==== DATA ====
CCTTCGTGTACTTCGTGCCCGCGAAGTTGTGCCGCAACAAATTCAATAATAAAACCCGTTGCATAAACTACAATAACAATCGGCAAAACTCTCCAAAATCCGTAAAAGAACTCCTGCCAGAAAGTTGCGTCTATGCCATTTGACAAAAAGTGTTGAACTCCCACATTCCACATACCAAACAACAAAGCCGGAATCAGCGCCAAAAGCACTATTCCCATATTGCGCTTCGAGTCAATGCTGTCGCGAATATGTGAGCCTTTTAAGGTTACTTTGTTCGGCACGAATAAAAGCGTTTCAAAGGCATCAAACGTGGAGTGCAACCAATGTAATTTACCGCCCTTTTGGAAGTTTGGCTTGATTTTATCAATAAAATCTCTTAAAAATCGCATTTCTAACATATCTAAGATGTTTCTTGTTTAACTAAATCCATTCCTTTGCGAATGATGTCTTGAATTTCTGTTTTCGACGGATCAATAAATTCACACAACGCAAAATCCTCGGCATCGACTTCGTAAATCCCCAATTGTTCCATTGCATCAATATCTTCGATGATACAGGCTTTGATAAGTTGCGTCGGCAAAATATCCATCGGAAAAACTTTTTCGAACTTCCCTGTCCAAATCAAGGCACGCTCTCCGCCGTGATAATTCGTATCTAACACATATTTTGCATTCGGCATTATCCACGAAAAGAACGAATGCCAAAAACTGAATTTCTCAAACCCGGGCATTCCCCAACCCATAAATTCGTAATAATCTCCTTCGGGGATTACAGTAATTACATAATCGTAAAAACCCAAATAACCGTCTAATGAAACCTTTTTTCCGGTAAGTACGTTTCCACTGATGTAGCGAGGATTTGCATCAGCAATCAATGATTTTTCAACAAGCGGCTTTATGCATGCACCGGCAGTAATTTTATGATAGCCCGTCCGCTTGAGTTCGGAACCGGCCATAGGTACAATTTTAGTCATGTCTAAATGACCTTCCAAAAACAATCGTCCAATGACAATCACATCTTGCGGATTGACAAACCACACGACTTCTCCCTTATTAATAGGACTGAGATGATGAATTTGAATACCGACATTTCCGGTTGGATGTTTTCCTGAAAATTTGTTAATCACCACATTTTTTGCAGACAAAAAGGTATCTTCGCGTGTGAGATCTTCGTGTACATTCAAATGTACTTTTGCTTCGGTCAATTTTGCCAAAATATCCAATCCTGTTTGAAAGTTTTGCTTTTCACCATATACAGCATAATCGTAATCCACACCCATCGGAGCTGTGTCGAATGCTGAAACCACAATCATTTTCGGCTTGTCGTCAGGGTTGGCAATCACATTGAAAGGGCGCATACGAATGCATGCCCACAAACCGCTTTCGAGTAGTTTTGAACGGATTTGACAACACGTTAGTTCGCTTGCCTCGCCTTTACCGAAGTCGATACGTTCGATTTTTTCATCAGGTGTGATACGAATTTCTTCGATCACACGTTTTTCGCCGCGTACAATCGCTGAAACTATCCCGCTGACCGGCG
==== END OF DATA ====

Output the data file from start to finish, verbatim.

CCTTCGTGTACTTCGTGCCCGCGAAGTTGTGCCGCAACAAATTCAATAATAAAACCCGTTGCATAAACTACAATAACAATCGGCAAAACTCTCCAAAATCCGTAAAAGAACTCCTGCCAGAAAGTTGCGTCTATGCCATTTGACAAAAAGTGTTGAACTCCCACATTCCACATACCAAACAACAAAGCCGGAATCAGCGCCAAAAGCACTATTCCCATATTGCGCTTCGAGTCAATGCTGTCGCGAATATGTGAGCCTTTTAAGGTTACTTTGTTCGGCACGAATAAAAGCGTTTCAAAGGCATCAAACGTGGAGTGCAACCAATGTAATTTACCGCCCTTTTGGAAGTTTGGCTTGATTTTATCAATAAAATCTCTTAAAAATCGCATTTCTAACATATCTAAGATGTTTCTTGTTTAACTAAATCCATTCCTTTGCGAATGATGTCTTGAATTTCTGTTTTCGACGGATCAATAAATTCACACAACGCAAAATCCTCGGCATCGACTTCGTAAATCCCCAATTGTTCCATTGCATCAATATCTTCGATGATACAGGCTTTGATAAGTTGCGTCGGCAAAATATCCATCGGAAAAACTTTTTCGAACTTCCCTGTCCAAATCAAGGCACGCTCTCCGCCGTGATAATTCGTATCTAACACATATTTTGCATTCGGCATTATCCACGAAAAGAACGAATGCCAAAAACTGAATTTCTCAAACCCGGGCATTCCCCAACCCATAAATTCGTAATAATCTCCTTCGGGGATTACAGTAATTACATAATCGTAAAAACCCAAATAACCGTCTAATGAAACCTTTTTTCCGGTAAGTACGTTTCCACTGATGTAGCGAGGATTTGCATCAGCAATCAATGATTTTTCAACAAGCGGCTTTATGCATGCACCGGCAGTAATTTTATGATAGCCCGTCCGCTTGAGTTCGGAACCGGCCATAGGTACAATTTTAGTCATGTCTAAATGACCTTCCAAAAACAATCGTCCAATGACAATCACATCTTGCGGATTGACAAACCACACGACTTCTCCCTTATTAATAGGACTGAGATGATGAATTTGAATACCGACATTTCCGGTTGGATGTTTTCCTGAAAATTTGTTAATCACCACATTTTTTGCAGACAAAAAGGTATCTTCGCGTGTGAGATCTTCGTGTACATTCAAATGTACTTTTGCTTCGGTCAATTTTGCCAAAATATCCAATCCTGTTTGAAAGTTTTGCTTTTCACCATATACAGCATAATCGTAATCCACACCCATCGGAGCTGTGTCGAATGCTGAAACCACAATCATTTTCGGCTTGTCGTCAGGGTTGGCAATCACATTGAAAGGGCGCATACGAATGCATGCCCACAAACCGCTTTCGAGTAGTTTTGAACGGATTTGACAACACGTTAGTTCGCTTGCCTCGCCTTTACCGAAGTCGATACGTTCGATTTTTTCATCAGGTGTGATACGAATTTCTTCGATCACACGTTTTTCGCCGCGTACAATCGCTGAAACTATCCCGCTGACCGGCG